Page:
Rachel Weisz

Among the actors though, the film belongs to Rachel Weisz, who even though she has an Oscar, might be the most underappreciated great actress of her generation (she contributed greatly to a recent underrated Canadian film, The Whistleblower). She certainly conveys Hester’s desperation, but more crucially, her intelligence, her ability to diagnose and rationally describe her hopelessness even as she’s consumed by it. She seems completely attuned to Davies’ intentions without being a mere vessel for them, and as a result the film is often most mesmerizing in its most modest, unadorned moments. Near the end she polishes Freddie’s shoes for him, another ritual, taking the brush out of the tin box where it’s kept, cleaning one shoe and then another, keeping them off the table (it’s bad luck) – I know it doesn’t sound like much, but the passage carries total visual and aural authenticity (I’m sure Davies’ paid great attention to the scraping of the box-lid and the crackling of the shoes), true to the huge underlying tragedy, that Hester will likely relive this memory every day of her life.
At times, Davies evokes the broader collages of his earlier films. Hester runs into the underground, stands on the platform waiting for the train, approaching in the distance; suddenly rubble is falling onto the tracks, and we’re back in the war years; a young man is singing Molly Malone and the camera tracks past a platform filled with people waiting out an alert, eventually finding Hester standing close to her husband, and we’re jolted back to the present as the train speeds by. It’s a stunning sequence on its own terms, and entirely true to the tensions of memory and influence operating on Hester. One’s only regret about The Deep Blue Sea is that it might be even more intoxicating to receive a Terence Davies film crafted more fully in this vein; maybe we’ll be lucky, because his next project is reportedly coming together much more quickly.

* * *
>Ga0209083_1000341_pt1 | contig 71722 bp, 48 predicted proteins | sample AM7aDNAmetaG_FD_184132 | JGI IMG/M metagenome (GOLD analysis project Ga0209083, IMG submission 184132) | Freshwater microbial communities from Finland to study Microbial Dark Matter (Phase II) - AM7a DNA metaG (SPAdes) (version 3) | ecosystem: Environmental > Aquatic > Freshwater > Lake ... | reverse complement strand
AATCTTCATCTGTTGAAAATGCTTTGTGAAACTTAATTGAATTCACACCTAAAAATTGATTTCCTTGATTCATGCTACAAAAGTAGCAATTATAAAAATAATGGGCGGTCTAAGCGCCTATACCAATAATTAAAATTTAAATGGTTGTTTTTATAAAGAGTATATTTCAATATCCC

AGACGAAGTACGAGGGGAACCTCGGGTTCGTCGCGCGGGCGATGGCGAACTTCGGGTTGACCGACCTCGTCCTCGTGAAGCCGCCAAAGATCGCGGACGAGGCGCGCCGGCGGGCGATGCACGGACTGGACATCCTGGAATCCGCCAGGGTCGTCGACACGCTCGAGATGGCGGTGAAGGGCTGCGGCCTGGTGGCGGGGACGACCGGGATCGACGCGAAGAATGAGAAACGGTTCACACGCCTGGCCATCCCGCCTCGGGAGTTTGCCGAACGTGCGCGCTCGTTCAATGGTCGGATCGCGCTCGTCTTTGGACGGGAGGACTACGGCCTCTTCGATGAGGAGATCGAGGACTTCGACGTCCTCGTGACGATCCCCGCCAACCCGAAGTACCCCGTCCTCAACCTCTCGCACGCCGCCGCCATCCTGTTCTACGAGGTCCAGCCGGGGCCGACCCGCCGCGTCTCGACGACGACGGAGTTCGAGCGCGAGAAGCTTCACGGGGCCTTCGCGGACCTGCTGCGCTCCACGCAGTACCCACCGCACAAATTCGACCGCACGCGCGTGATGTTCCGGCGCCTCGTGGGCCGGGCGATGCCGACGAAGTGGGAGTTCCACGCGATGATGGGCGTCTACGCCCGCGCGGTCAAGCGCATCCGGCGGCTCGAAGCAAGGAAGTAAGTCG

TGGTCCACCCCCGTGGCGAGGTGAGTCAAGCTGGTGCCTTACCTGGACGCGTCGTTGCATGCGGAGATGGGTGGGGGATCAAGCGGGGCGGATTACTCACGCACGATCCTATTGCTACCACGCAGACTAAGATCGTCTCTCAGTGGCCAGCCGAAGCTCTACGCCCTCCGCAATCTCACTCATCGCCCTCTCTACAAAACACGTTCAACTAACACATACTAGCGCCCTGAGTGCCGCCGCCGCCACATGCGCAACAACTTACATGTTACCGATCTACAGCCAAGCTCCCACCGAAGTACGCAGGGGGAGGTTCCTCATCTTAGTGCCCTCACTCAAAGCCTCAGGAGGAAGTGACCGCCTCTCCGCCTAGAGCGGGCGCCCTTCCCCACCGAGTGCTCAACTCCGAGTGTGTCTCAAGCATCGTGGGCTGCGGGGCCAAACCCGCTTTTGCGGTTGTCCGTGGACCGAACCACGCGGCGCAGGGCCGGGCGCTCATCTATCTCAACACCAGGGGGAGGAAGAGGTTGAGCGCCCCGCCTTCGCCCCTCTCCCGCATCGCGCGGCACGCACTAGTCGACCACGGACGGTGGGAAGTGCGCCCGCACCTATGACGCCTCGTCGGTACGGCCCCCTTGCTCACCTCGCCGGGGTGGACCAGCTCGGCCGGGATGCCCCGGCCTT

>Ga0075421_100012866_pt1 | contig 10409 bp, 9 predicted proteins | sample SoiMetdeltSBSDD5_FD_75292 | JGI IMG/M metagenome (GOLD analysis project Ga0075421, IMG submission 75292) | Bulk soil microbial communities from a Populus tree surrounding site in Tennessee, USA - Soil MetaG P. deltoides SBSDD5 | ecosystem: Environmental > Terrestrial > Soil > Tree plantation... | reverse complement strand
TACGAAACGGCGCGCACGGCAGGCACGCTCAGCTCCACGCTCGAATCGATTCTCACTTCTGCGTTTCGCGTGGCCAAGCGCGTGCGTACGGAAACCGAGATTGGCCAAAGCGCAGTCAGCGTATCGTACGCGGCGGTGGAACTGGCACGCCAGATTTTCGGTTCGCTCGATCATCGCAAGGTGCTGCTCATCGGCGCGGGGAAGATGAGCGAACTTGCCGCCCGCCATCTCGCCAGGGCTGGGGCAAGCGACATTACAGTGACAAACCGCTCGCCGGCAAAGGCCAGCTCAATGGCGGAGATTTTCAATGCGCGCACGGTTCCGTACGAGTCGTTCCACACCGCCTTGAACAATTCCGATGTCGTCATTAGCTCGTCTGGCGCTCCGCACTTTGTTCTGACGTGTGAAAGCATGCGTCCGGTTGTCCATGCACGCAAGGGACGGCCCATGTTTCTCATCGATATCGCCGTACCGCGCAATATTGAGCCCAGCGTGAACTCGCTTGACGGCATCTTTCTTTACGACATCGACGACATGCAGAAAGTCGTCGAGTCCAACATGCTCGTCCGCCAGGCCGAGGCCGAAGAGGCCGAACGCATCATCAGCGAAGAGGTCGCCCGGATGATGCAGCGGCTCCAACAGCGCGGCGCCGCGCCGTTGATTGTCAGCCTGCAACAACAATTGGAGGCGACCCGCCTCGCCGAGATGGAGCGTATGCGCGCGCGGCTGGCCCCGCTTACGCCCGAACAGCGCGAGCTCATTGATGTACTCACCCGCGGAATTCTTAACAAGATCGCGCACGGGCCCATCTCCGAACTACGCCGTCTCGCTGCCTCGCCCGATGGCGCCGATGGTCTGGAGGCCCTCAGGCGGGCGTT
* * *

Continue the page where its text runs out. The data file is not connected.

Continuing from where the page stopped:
Act of creation

That’s not to suggest the current film is somehow narrow or restricted. It’s true that it only has a handful of characters, and the majority of it takes place in a few interior settings: Davies even emphasizes these limits by crafting largely symmetrical opening and closing shots. But as we know, the notional size and scope of many “bigger” movies is merely a matter of puffing up a nutrition-parched dish with empty calories. Throughout the film, in a way that’s rare now, you feel a vital guiding presence alongside the camera, totally immersed in the act of creation, working closely and humanely with his collaborators. It wouldn’t have been a surprise if it were more angry and bitter than it is, in the vein of Of Time and the City; after all, Britain’s perverted laws and conventions destroyed an untold number of lives (the film’s subtext certainly isn’t confined to women like Hester – the playwright Rattigan was gay, as is Davies). But instead it’s a film of immense compassion. And when you think of that phrase – of being caught between the devil and the deep blue sea – although it connotes being stuck between hopeless alternatives, it’s also intensely poetic, suggesting one’s inner pain extends to touch the loneliest depths of this world, and the dark heart of the next. It exactly sums up Terence Davies’ gorgeous capacity, that in his hands the smallest of films feels like the largest.